Chemistry plays a part in every phase of life; in the arts, the industries, the household, and in the body itself, where digestion, excretion, etc., result from the action of the bodily fluids upon food. The chemical substances of most interest to us are those which affect us personally rather than industrially; for example, soap, which cleanses our bodies, our clothing, our household possessions; washing soda, which lightens laundry work; lye, which clears out the drain pipe clogged with grease; benzine, which removes stains from clothing; turpentine, which rids us of paint spots left by careless workmen; and hydrogen peroxide, which disinfects wounds and sores.
In order to understand the action of several of these substances we must study the properties of two groups of chemicals—known respectively as acids and bases; the first of these may be represented by vinegar, sulphuric acid, and oxalic acid; and the second, by ammonia, lye, and limewater.
202. Acids. All of us know that vinegar and lemon juice have a sour taste, and it is easy to show that most acids are characterized by a sour taste. If a clean glass rod is dipped into very dilute acid, such as acetic, sulphuric, or nitric acid, and then lightly touched to the tongue, it will taste sour. But the best test of an acid is by sight rather than by taste, because it has been found that an acid is able to discolor a plant substance called litmus. If paper is soaked in a litmus solution until it acquires the characteristic blue hue of the plant substance, and is then dried thoroughly, it can be used to detect acids, because if it comes in contact with even the minutest trace of acid, it loses its blue color and assumes a red tint. Hence, in order to detect the presence of acid in a substance, one has merely to put some of the substance on blue litmus paper, and note whether or not the latter changes color. This test shows that many of our common foods contain some acid; for example, fruit, buttermilk, sour bread, and vinegar.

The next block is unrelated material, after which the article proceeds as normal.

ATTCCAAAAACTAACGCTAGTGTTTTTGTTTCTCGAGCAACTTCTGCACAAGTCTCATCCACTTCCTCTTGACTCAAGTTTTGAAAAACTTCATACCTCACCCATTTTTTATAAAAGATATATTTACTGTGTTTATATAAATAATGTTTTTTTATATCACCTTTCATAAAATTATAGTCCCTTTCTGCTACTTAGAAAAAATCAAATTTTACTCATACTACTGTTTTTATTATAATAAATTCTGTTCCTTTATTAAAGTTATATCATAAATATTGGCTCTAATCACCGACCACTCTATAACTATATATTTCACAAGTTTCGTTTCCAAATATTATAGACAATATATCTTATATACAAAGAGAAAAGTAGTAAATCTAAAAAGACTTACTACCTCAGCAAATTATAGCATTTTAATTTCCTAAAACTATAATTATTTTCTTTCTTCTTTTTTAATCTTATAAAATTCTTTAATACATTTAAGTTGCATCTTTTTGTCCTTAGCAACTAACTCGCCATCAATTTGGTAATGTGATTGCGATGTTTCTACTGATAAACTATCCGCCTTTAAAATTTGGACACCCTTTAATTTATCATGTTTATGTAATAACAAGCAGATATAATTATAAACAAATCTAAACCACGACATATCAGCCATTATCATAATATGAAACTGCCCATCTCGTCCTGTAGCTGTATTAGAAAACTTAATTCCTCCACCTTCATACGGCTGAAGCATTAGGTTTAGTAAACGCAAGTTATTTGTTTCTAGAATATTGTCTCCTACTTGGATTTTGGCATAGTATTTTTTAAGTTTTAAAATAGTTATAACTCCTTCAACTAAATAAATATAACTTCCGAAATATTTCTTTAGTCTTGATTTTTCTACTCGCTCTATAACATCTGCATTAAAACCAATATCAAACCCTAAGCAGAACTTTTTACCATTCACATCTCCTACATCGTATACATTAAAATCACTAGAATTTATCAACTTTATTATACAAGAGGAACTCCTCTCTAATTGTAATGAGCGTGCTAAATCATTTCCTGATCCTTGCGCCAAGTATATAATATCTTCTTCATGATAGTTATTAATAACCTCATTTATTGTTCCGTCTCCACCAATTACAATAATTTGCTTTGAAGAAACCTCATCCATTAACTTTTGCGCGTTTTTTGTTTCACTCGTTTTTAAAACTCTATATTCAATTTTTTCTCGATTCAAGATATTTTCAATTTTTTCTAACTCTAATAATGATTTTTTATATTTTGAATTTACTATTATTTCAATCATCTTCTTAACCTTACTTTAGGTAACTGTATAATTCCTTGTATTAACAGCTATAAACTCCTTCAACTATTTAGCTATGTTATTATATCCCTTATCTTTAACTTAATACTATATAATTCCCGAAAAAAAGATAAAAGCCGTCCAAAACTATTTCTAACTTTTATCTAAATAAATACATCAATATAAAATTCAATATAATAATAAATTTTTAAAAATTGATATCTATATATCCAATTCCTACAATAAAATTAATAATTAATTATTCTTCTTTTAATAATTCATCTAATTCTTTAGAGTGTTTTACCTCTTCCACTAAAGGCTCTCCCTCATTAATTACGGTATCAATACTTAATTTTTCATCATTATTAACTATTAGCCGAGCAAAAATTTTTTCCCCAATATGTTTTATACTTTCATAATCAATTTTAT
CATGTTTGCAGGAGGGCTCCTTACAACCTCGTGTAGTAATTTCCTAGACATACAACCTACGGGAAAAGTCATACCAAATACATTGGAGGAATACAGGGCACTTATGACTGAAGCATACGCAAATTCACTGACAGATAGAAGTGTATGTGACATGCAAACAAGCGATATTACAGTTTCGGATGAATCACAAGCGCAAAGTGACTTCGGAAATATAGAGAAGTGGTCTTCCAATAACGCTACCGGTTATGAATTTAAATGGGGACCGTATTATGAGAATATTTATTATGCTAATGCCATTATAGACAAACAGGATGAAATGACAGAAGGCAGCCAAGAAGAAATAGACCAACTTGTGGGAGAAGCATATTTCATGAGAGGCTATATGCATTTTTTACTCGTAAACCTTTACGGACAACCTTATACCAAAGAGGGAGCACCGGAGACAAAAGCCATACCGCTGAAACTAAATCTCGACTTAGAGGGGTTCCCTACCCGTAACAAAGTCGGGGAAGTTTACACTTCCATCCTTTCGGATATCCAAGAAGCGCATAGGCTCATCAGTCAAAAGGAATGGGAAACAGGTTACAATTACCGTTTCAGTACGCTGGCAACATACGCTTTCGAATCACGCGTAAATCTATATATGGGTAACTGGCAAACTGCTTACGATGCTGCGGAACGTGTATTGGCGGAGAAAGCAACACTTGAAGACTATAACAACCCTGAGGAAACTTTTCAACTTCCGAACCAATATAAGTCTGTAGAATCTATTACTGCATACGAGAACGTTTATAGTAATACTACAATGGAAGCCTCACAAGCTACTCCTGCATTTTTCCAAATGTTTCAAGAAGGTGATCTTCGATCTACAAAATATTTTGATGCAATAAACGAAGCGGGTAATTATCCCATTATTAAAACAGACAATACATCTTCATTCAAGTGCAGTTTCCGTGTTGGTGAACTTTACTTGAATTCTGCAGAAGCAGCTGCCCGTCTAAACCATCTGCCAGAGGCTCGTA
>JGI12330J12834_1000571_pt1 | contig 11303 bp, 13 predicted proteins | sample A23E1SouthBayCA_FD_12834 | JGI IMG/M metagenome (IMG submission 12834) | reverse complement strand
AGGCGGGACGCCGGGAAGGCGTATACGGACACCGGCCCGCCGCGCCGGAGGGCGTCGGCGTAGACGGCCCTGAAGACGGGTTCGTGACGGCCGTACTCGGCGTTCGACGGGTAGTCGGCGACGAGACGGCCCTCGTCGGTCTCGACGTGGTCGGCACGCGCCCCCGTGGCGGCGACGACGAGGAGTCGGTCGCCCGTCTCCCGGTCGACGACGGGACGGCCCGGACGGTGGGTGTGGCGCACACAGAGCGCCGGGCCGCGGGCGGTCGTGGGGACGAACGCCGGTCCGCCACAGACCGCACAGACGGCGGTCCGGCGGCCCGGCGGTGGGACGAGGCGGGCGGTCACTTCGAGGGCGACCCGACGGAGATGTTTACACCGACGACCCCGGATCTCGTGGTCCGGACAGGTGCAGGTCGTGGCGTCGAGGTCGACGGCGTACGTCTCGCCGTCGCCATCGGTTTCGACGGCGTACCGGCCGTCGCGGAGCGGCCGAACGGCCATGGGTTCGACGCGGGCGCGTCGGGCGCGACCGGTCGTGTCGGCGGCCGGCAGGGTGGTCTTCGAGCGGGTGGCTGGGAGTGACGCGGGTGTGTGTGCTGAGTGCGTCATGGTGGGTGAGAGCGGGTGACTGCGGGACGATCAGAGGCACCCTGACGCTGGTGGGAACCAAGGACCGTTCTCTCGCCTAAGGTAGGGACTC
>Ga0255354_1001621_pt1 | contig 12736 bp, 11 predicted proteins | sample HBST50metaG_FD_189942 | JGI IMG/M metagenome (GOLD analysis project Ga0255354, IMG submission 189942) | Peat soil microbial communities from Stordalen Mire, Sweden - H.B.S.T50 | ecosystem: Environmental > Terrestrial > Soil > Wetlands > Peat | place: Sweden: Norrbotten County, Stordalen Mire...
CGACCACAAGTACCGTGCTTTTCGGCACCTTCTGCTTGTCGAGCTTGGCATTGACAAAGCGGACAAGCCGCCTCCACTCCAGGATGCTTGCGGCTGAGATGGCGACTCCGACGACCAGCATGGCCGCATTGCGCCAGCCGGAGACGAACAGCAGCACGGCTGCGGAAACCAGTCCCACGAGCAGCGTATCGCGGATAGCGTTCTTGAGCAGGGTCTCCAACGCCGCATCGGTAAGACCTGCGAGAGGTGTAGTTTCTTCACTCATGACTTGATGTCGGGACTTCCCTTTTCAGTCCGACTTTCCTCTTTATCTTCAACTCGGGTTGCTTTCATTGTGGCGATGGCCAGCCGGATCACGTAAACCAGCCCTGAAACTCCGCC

The damage which can be done by strong acids is well known; if a jar of sulphuric acid is overturned, and some of it falls on the skin, it eats its way into the flesh and leaves an ugly sore; if it falls on carpet or coat, it eats its way into the material and leaves an unsightly hole. The evil results of an accident with acid can be lessened if we know just what to do and do it quickly, but for this we must have a knowledge of bases, the second group of chemicals.
203. Bases. Substances belonging to this group usually have a bitter taste and a slimy, soapy feeling. For our present purposes, the most important characteristic of a base is that it will neutralize an acid and in some measure hinder the damage effected by the former. If, as soon as an acid has been spilled on cloth, a base, such as ammonia, is applied to the affected region, but little harm will be done. In your laboratory experiments you may be unfortunate